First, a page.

Several studies have identified socio-demographic and clinical characteristics associated with high service use among individuals with SUDs who are treated in ARCs [37, 38]. However, these factors have mainly concerned health services use within ARCs and emergency departments as opposed to the services provided by medical professionals. Injection drug users who are frequent users of ARC, defined as those falling within the 90–95th percentile of consultations (i.e. the top 5–10 % of consultations), are more likely than less frequent users to receive other types of treatment. They also tend to be older, male, to have been homeless at some point in their lives, to have a history of mental health treatment, to have a criminal record, to have injected drugs in the past month, and used other programs in addition to detoxification [39, 40]. A study in California identified several variables that were associated with high use of mental health and substance abuse services, defined as three or more consultations in a given fiscal year, namely age (over 45 years old), sex (female), ethnicity (Caucasian or Afro-American), homelessness, bipolar disorder, schizophrenia or other psychotic disorders, and having insurance [41]. Among individuals in Quebec with co-occurring SUDs and schizophrenia, high users of emergency departments, defined as those falling within the 95th percentile of annual consultations, were found to be younger, more likely to live in rural areas or in regions peripheral to a university-affiliated hospital, more frequently hospitalized, and to have a greater number of comorbid physical and psychiatric conditions as compared with moderate or low users [42]. Taken together, these studies show that high users of health services are characterized by greater needs and more complex clinical conditions regardless of how “high use” is defined.

This is the first study to identify the characteristics of high users of services provided by GPs and psychiatrists among individuals with SUDs attending an ARC. High service users are compared with moderate and low users according to Andersen’s behavioral model, a conceptual framework that has been extensively applied in research on health service utilization [43, 44]. Understanding the factors associated with high use of services provided by GPs and psychiatrists among individuals with SUDs may help improve healthcare organization, and increase our ability to respond adequately to the needs of this population. It is expected that higher needs related to mental conditions will determine higher use of GPs and psychiatrists among individuals with SUDs who receive treatment at an ARC.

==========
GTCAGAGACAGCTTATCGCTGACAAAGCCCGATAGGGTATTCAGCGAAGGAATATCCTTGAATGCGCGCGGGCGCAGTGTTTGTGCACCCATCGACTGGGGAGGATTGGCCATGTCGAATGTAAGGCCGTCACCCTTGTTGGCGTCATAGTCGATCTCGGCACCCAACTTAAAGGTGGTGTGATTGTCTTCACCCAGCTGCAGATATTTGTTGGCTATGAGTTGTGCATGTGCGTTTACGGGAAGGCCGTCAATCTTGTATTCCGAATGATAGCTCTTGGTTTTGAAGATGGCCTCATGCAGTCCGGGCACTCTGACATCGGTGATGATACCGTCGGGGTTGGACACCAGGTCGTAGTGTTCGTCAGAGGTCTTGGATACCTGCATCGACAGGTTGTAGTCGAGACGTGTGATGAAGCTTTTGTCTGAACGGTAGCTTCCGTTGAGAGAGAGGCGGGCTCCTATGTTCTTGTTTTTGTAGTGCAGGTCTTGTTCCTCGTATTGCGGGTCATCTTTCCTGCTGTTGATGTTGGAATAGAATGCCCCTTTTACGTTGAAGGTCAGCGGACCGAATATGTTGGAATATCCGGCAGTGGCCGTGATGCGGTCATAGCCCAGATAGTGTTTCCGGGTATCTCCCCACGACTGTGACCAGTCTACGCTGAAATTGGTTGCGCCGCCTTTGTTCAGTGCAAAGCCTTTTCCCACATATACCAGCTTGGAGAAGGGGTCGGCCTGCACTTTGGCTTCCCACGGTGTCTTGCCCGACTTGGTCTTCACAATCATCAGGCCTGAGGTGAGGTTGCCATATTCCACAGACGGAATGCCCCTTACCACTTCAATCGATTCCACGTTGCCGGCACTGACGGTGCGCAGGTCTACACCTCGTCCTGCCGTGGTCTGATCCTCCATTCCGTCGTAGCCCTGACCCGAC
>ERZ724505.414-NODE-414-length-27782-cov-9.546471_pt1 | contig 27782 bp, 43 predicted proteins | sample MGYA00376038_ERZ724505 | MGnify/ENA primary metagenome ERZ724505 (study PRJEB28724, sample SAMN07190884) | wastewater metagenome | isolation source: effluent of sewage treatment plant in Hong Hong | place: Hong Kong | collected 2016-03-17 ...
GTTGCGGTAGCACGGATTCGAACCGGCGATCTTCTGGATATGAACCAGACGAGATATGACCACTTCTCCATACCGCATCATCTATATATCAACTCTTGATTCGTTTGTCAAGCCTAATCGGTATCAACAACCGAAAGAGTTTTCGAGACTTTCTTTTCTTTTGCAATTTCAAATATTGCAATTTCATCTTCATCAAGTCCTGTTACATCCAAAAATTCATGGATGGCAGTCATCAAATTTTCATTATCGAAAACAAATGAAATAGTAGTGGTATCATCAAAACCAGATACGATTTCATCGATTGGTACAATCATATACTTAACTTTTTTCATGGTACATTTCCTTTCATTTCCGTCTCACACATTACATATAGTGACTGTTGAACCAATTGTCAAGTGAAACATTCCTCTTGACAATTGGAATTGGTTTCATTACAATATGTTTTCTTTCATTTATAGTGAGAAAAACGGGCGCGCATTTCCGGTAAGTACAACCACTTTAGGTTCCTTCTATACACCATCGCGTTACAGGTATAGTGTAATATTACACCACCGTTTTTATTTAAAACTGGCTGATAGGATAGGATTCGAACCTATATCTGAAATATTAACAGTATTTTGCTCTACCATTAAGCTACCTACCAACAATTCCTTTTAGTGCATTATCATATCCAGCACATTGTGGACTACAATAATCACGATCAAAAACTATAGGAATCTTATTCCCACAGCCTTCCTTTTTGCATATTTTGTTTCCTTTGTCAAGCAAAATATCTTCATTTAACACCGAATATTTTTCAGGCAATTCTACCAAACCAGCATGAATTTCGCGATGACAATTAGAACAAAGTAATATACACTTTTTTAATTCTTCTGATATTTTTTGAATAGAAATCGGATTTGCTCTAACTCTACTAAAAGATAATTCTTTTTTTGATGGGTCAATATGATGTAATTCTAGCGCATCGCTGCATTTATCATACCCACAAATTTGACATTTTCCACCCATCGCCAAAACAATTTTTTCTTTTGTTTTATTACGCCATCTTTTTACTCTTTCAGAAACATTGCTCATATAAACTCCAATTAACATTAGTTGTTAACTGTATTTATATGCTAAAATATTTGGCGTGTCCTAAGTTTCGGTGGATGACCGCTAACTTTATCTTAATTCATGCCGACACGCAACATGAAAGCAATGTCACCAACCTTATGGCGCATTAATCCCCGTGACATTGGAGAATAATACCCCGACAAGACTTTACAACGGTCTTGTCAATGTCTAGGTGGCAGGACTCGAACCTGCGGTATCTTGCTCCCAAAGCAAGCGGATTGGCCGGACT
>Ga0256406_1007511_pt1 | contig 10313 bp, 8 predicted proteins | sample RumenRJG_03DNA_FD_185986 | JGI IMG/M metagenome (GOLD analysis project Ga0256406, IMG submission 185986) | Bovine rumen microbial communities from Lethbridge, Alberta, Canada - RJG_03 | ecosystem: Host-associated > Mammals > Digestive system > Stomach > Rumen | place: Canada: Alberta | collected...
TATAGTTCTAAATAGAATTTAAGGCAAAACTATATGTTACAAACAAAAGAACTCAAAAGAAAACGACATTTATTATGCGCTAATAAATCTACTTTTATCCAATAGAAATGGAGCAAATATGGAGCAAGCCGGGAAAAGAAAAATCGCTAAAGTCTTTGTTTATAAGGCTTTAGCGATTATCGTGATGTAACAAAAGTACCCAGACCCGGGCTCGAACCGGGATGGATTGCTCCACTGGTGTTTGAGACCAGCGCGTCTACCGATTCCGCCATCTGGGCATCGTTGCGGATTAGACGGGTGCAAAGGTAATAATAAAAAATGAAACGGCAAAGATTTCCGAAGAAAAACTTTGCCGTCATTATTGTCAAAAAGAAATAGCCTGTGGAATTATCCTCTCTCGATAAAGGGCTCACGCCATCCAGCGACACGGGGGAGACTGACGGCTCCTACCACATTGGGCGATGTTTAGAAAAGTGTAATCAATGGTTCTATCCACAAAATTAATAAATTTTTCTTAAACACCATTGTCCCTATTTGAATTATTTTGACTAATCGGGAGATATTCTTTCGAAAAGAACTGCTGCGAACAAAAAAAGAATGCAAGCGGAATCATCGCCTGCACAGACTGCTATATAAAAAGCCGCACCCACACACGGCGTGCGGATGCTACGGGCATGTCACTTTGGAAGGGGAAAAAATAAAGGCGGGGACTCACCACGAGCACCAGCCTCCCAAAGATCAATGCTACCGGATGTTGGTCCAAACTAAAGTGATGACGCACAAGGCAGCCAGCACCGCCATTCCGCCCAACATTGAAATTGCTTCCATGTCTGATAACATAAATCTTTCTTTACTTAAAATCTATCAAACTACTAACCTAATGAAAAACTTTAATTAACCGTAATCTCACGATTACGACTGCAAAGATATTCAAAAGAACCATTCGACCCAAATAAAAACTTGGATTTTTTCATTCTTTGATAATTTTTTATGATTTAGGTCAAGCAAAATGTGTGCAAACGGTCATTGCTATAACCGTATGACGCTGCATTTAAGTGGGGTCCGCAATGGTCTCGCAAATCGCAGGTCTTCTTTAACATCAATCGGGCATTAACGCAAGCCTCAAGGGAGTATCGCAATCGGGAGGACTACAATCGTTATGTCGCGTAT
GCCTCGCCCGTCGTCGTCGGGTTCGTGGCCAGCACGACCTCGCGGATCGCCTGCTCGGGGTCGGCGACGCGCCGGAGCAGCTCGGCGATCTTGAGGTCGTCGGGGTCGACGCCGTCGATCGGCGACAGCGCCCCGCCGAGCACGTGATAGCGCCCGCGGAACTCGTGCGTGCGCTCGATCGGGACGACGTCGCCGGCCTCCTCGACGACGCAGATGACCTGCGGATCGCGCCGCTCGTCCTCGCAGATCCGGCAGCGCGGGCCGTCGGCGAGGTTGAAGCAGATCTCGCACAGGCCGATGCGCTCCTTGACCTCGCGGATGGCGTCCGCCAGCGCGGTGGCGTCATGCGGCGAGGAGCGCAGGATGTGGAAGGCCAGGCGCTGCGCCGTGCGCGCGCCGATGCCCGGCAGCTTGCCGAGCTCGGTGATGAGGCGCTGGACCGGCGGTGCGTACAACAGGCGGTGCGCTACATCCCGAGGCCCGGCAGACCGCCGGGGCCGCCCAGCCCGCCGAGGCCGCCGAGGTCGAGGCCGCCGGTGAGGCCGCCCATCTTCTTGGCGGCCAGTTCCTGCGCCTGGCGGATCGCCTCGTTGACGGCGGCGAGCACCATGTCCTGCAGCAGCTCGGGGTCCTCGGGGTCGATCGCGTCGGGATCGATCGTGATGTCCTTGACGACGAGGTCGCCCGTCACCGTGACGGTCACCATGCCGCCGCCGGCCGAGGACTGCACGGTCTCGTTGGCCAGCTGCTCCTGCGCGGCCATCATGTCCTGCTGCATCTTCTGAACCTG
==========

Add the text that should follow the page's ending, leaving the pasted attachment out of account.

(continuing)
Methods

Study setting

This study was conducted in the largest ARC in the province of Quebec (Canada). Located in Montreal, the facility is specialized in evaluation, treatment and rehabilitation of francophone individuals dealing with SUDs and compulsive gambling. Individuals with gambling addiction, which often co-occurs with SUDs, represent a relatively small proportion of service users [45, 46]. Programs include group activities, services for homeless people, support for social integration, residential rehabilitation, detoxification programs, and crisis services. Patients access these programs by self-referral or by referral from primary care professionals, including physicians, or the court. ARC services, as well as physician delivered care, are covered under Canada’s public health care system. The catchment area for this ARC includes the greater Montreal area, the second largest city in Canada with 1,988,243 inhabitants, and French-speakers represent approximately two thirds of the Montreal population [47].

Procedure

The study used four large administrative databanks: 1) the ARC data registry (January 1st to December 31, 2004), for client information on age, sex, place of residence, number of programs used in the ARC, and duration of attendance at the center; 2) physicians’ billing database of the Régie de l’assurance maladie du Québec (RAMQ) (March 31, 2003 to April 1st, 2005) for the number of consultations to medical professionals (GPs, psychiatrists, other specialists) as well as physician diagnoses for physical and mental conditions; 3) hospital discharge database, Maintenance et exploitation des données pour l'étude de la clientèle hospitalière (Med-Echo) (March 31, 2003 to April 1st, 2005), for information on hospital services provided (number and duration) and diagnoses for physical conditions and mental disorders given during hospital stay [48]; and 4) the Institut national de la santé publique du Québec database, for socio-geographic data on local community service centers (LCSC) based on territorial divisions in 2004. The LCSC is the smallest territorial level at which Quebec health and social services are organized [48].

The first step in data linkage was to obtain data from the two RAMQ and Med-Echo databanks for all individuals who received treatment at the ARC during the year 2004. Quebec citizens are provided with an individual identifier - the medical insurance number - within the health system. This number, also available in the ARC registry, was used to access user information in the RAMQ and Med-Echo systems. The list of ARC users by identification number was sent to the RAMQ and Med-Echo services to obtain data on their health care use. The RAMQ and the ARC databanks also included information on the LCSC territory in which users were residing in 2004. Socio-geographic data were obtained for each LCSC territory from the database of the Institut national de la santé publique du Québec [49]. Using SAS (Statistical Analysis System) software, a single user-level database was created by merging the information obtained from the four databases, to produce a single record for each service user. The merging of data from various sources was authorized by the Commission for Access to Information, and the study was approved by the research ethics board of the ARC.